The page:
Hydrology-Current-Research-Overall

Figure 6: Overall Comparison (R2) of Four Catchments.

Other methods cannot be rejected at all. The major factor involves is catchment size. For small size catchments ranging up to 100 square miles, the results are encouraging. For larger areas, it can be said that a catchment must be divided into sub-catchments.

It is also tested whether, the parameters optimized for one areas, are applicable to another physically similar catchment area located in the same hydrological region. The results however, indicate that practically same parameters are not applicable in all cases and from the results of the analysis of two additional catchments it can be assumed that the same parameters can be applied in some cases only, but it requires great deal of caution as the variation could be large.

Conclusion

It has been concluded that Exponential method of rainfall excess is suitable for local conditions for catchments ranging up to 100 square miles. For larger areas, a catchment should be divided into sub-catchments for effective results. For a different catchment whether physically similar and located in a same hydrological region, a different set of optimized parameters is required. Further study is needed to explore such variations.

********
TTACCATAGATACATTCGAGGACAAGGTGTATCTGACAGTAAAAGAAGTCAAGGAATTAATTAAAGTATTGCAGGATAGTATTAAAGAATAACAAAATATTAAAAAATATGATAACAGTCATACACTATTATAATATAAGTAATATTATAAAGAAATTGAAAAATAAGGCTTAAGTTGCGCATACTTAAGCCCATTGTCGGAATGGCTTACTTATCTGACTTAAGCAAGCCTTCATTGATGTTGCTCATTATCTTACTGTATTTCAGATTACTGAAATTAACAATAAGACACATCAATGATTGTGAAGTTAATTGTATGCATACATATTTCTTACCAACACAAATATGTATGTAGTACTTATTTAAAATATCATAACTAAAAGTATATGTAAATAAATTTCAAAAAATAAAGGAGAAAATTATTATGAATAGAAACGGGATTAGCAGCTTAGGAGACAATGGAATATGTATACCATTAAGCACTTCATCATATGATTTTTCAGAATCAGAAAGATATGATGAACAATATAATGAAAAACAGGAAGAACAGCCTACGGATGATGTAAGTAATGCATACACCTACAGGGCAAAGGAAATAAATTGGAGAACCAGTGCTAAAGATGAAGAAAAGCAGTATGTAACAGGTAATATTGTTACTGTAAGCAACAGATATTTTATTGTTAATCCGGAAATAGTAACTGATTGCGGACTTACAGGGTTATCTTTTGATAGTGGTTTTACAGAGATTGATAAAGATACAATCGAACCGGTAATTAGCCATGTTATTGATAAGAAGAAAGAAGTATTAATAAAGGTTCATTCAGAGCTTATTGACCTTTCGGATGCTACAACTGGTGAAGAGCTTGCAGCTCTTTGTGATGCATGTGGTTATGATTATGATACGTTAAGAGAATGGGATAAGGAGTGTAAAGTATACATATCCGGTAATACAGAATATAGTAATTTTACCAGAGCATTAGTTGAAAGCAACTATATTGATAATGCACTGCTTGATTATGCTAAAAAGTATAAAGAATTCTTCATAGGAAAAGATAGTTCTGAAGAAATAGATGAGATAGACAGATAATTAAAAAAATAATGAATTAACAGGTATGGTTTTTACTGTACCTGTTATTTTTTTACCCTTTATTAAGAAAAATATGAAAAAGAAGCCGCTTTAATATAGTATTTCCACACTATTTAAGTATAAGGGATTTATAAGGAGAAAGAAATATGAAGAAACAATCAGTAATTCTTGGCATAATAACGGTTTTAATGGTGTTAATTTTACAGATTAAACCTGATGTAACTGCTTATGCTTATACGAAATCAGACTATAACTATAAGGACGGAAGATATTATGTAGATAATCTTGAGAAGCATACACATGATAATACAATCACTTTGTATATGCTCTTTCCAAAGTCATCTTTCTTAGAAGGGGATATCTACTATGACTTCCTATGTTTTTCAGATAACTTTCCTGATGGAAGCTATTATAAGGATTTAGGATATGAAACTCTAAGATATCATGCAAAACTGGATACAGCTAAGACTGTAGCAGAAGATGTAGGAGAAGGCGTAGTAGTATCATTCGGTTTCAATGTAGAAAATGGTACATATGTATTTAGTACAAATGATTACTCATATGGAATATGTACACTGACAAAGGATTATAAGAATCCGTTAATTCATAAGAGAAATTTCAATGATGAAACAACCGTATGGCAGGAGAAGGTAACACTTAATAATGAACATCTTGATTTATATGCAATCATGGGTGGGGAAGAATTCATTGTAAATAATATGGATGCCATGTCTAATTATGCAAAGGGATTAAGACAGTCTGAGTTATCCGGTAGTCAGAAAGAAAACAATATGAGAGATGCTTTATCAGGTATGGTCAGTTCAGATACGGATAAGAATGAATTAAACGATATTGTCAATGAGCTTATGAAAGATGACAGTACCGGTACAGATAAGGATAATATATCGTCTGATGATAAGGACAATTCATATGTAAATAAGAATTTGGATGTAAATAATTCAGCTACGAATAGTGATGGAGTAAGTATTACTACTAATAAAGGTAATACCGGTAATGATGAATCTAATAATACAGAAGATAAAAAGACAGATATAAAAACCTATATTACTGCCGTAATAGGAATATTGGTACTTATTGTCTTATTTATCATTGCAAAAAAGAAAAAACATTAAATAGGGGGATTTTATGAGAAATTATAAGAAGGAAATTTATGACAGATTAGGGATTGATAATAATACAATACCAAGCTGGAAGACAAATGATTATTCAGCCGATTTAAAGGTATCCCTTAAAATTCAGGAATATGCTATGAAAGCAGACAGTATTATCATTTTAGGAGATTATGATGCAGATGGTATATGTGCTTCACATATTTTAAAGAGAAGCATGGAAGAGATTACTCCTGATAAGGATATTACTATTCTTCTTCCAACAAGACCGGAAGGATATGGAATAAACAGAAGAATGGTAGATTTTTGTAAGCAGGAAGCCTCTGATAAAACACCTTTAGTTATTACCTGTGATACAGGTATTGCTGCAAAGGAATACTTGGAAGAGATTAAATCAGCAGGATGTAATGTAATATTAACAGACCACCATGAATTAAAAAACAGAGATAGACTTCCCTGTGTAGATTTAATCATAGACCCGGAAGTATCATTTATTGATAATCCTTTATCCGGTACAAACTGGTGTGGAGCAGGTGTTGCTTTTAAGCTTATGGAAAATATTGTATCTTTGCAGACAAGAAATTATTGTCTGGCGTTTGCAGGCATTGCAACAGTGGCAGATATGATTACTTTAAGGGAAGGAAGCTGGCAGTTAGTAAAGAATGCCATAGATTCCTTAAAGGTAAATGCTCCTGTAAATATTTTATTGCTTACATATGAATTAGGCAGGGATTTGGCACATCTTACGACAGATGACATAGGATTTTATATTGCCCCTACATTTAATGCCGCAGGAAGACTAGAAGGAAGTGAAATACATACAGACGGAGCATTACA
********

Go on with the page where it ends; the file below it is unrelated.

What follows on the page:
Novelty Statement

The reliability in hydrological investigations is of great importance due to associated infrastructure and protection of human lives. Generally, the hydrological methods developed to compute excess rainfall up till now involve various parameters and coefficients. The relationship between catchment characteristics and rainfall excess vary from region to region as they show the composite effect of all other characteristics which are not even considered in the relationships. The scope of the study is limited to small watersheds with insignificant snowmelt effect in producing runoff. The novelty in the study is the comparative analysis of different excess rainfall methods in order to evaluate an appropriate method for the local conditions especially for ungauged catchments.